Sequencing and experimental verification

WGS (n=434) and WES (n=244), and analysis are described in detail elsewhere6,7. For 426 cases analysed by CC, libraries used for the enrichment were constructed from repli-G WGA DNA (Qiagen) with TruSeq DNA sample prep kits (Illumina), following manufacturer’s recommendations. Probe set for capturing all coding exons of the 633 chromatin-modifying genes was designed using Design Studio (Illumina). The resulting probe set was then synthesized and provided as part of a TruSeq Custom Enrichment kit (Illumina). Library hybridization and enrichment of the targeted regions was conducted using the manufacturer’s instructions. The enriched libraries were then sequenced on a HiSeq 2000 (Illumina) using V3 Chemistry (PE100 protocol), with 24 samples pooled per lane. Sequence data were analysed using the same methods as those for WGS and WES. For cases that were not subjected to WGS or WES, their TP53 mutation status was analysed by Sanger sequencing of coding exons using ABI3730 (Applied Biosystems).

The majority of the putative variants were validated by NGS amplicon sequencing using the Nextera XT library prep kit (Illumina) and sequenced on the MiSeq (Illumina). Following an effective validation protocol35, the MiSeq paired-end 150-cycle protocol was performed with variants called by MiSeq reporter—a subset of the putative variants was validated by amplicon Sanger Sequencing using an ABI3730 and the BigDye 3.1 cycle sequencing kit (Applied Biosystems). Amplicons used for validation were generated from WGA DNA prepared independently of the material used for the custom enrichment, with oligos designed by software based on Primer3 (ref. 36). The PCR was performed with 20 ng of WGA DNA input using the AmpliTaq Gold 360 Master Mix (Life Technologies) as per the manufacturer’s instructions. Samples with existing WGS or WES data corroborating the SNVs or indels observed in the targeted enrichment data were considered to be validated.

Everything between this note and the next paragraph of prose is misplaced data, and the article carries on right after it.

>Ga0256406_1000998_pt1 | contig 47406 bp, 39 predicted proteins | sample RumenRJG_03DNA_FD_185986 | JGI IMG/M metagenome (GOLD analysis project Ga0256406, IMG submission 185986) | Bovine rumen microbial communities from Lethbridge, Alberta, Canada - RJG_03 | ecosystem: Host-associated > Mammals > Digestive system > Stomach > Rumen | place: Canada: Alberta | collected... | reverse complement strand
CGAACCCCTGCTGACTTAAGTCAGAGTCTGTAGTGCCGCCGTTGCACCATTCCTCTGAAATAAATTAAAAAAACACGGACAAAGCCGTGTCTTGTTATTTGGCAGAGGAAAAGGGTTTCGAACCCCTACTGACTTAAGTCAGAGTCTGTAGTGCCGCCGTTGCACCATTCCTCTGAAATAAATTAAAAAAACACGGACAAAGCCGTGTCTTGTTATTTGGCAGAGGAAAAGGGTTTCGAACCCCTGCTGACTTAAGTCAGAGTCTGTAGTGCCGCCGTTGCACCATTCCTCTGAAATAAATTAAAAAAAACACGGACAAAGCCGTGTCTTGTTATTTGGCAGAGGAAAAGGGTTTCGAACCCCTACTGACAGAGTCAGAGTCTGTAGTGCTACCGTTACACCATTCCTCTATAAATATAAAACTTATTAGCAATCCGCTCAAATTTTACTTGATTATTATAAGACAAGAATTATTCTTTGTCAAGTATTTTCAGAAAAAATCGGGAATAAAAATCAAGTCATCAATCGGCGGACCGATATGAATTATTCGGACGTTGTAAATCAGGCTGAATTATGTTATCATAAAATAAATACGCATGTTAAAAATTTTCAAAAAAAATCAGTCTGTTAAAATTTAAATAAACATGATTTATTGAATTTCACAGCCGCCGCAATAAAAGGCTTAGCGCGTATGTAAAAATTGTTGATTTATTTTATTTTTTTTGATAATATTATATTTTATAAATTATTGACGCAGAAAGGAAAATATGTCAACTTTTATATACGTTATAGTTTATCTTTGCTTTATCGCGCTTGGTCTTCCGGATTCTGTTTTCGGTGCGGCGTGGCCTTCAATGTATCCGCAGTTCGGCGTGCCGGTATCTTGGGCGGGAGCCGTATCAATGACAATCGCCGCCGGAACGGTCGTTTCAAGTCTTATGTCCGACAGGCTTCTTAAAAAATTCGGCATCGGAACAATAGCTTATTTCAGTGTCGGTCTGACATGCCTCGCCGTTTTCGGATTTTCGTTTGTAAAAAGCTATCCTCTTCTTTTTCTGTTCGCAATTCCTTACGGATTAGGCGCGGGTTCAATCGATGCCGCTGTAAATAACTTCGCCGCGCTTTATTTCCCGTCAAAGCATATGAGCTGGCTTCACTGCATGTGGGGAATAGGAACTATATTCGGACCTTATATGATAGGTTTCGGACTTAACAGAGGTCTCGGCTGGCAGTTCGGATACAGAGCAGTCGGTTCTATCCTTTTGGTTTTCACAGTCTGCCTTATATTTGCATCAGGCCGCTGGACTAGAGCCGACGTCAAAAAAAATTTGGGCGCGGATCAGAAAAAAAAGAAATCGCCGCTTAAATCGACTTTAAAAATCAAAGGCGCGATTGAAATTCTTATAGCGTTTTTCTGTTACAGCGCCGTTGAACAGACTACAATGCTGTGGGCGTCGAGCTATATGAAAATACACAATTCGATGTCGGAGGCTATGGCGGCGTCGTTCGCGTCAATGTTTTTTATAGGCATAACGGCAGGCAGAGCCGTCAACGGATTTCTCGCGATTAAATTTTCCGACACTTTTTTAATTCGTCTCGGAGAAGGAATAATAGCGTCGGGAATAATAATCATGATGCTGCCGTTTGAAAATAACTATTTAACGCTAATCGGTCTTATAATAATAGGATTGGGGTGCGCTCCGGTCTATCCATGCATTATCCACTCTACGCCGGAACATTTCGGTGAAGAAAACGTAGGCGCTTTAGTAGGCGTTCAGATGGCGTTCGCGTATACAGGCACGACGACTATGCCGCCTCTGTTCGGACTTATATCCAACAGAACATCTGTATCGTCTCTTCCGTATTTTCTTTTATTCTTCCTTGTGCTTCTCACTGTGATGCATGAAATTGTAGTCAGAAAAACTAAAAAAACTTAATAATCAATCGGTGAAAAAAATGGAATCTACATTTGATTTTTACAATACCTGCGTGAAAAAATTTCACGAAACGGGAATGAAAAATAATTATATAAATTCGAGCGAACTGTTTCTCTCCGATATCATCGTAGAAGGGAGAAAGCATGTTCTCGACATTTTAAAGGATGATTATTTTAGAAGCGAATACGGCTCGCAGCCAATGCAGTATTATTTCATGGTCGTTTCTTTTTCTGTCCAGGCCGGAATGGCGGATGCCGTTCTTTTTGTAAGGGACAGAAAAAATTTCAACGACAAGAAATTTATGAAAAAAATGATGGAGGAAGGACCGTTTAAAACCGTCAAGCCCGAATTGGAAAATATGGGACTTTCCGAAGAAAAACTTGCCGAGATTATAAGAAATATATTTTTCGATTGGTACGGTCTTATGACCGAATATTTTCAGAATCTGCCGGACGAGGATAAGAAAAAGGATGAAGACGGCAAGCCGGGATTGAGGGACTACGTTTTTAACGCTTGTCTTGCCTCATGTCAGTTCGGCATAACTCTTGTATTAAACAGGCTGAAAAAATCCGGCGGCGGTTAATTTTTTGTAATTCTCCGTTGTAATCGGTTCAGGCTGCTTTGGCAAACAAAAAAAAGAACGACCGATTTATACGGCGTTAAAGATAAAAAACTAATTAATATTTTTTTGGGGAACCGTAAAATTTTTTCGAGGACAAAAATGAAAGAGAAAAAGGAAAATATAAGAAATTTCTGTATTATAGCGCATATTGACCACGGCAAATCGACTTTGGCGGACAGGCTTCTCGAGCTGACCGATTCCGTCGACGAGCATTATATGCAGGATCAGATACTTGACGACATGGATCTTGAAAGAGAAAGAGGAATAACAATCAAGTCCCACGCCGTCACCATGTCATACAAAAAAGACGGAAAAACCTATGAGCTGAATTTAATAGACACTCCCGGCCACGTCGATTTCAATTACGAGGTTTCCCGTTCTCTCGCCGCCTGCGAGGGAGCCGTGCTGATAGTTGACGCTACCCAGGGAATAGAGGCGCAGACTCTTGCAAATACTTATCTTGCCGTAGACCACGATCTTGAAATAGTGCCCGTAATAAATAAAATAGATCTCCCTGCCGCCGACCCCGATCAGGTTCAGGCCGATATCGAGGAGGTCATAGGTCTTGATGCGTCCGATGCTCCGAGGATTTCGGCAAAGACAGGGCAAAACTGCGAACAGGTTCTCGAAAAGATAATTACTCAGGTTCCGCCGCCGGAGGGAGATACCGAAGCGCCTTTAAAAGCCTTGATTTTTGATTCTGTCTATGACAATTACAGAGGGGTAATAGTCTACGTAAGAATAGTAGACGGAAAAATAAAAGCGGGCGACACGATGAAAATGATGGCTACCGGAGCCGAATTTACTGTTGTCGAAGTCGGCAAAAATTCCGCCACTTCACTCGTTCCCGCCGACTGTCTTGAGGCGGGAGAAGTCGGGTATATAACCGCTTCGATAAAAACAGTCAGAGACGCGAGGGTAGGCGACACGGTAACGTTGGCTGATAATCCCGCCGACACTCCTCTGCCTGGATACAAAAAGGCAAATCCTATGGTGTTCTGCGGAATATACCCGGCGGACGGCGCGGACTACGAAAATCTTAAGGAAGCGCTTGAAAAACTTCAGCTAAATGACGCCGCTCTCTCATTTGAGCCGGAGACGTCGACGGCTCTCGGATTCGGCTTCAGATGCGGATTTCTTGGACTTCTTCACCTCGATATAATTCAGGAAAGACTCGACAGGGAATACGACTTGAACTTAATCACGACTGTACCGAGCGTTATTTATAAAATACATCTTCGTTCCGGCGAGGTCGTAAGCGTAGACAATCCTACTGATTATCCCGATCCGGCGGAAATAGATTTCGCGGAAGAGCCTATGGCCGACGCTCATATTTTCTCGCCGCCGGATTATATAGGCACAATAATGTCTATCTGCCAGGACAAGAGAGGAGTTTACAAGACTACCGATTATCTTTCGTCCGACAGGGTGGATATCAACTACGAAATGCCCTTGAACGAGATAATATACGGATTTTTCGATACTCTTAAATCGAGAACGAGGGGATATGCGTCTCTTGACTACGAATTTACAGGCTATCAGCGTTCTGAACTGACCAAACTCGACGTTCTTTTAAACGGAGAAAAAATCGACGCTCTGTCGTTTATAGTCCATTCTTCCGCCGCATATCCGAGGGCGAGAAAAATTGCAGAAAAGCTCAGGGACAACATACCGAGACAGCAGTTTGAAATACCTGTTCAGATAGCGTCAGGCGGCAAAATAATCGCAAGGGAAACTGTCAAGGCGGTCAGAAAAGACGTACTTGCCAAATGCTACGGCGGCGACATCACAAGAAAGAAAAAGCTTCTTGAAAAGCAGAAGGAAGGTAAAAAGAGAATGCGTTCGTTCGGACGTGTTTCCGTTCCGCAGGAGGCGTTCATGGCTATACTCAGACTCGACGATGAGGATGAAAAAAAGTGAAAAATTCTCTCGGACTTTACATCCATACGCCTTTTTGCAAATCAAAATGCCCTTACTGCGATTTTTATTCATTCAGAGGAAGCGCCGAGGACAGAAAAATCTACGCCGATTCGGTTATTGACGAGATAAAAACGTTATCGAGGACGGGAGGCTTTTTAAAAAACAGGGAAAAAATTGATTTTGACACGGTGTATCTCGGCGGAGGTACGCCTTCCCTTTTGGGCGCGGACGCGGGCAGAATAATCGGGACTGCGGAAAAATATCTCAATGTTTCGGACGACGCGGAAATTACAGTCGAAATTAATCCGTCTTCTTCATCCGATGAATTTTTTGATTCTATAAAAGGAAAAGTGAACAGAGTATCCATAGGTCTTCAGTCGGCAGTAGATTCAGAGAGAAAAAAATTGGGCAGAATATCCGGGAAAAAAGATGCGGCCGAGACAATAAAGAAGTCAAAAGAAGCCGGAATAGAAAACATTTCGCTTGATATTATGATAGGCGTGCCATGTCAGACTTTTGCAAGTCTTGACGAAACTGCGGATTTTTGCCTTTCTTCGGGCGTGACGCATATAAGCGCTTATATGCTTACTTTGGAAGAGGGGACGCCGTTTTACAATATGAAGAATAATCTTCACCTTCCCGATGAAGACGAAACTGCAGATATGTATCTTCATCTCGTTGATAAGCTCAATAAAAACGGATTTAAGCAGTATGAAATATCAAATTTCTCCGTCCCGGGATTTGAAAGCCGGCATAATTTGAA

Functional and statistical significance of top 15 genes

Loss-of-function mutations include indels or SNVs that result in frame shift, nonsense or affect splice sites. Functional significance of a missense mutation is determined for USP7 by majority rule (≥50% predict deleterious) using Polyphen37 (probably_deleterious and greater), Sift38 (deleterious) and Mutation Assessor39 (medium assignment or greater). Known activating mutations were annotated based on literature search.

Mutational significance was calculated for recurrently mutated genes. The background mutation rate (BMR) for WGS samples were estimated on the basis of mutations in non-coding, non-repetitive regions (that is, Tier3 data) and the disease-specific median BMR estimate was used for the BMR of WES and CC samples from the same disease type. The probability of a gene mutated in a specific sample under the null hypothesis of random background mutation was estimated from the amino-acid length and the BMR of the sample. The probability of observing a gene mutated in at least n samples under the null hypothesis of random background mutation was estimated using a one tail Poisson binomial distribution.

Analysis of novel mutations in leukaemia

To determine whether the mutations identified in leukaemia are novel, we first searched PubMed for all genes with recurrent SNVs with and without the term ‘cancer’. These genes were also used to mine the COSMIC data set v63 (downloaded 18 February 2013). To further classify novel genes within leukaemia, a similar PubMed search was performed with the search term ‘leukaemia’. This was accompanied by data mining of COSMIC to identify genes with mutations associated with the term ‘haematopoietic_and_lymphoid_tissue’. The associated publications were reviewed to determine whether the mutations in published literature were identified in paediatric or adult patients.

Structural modelling and epigenetic regulator network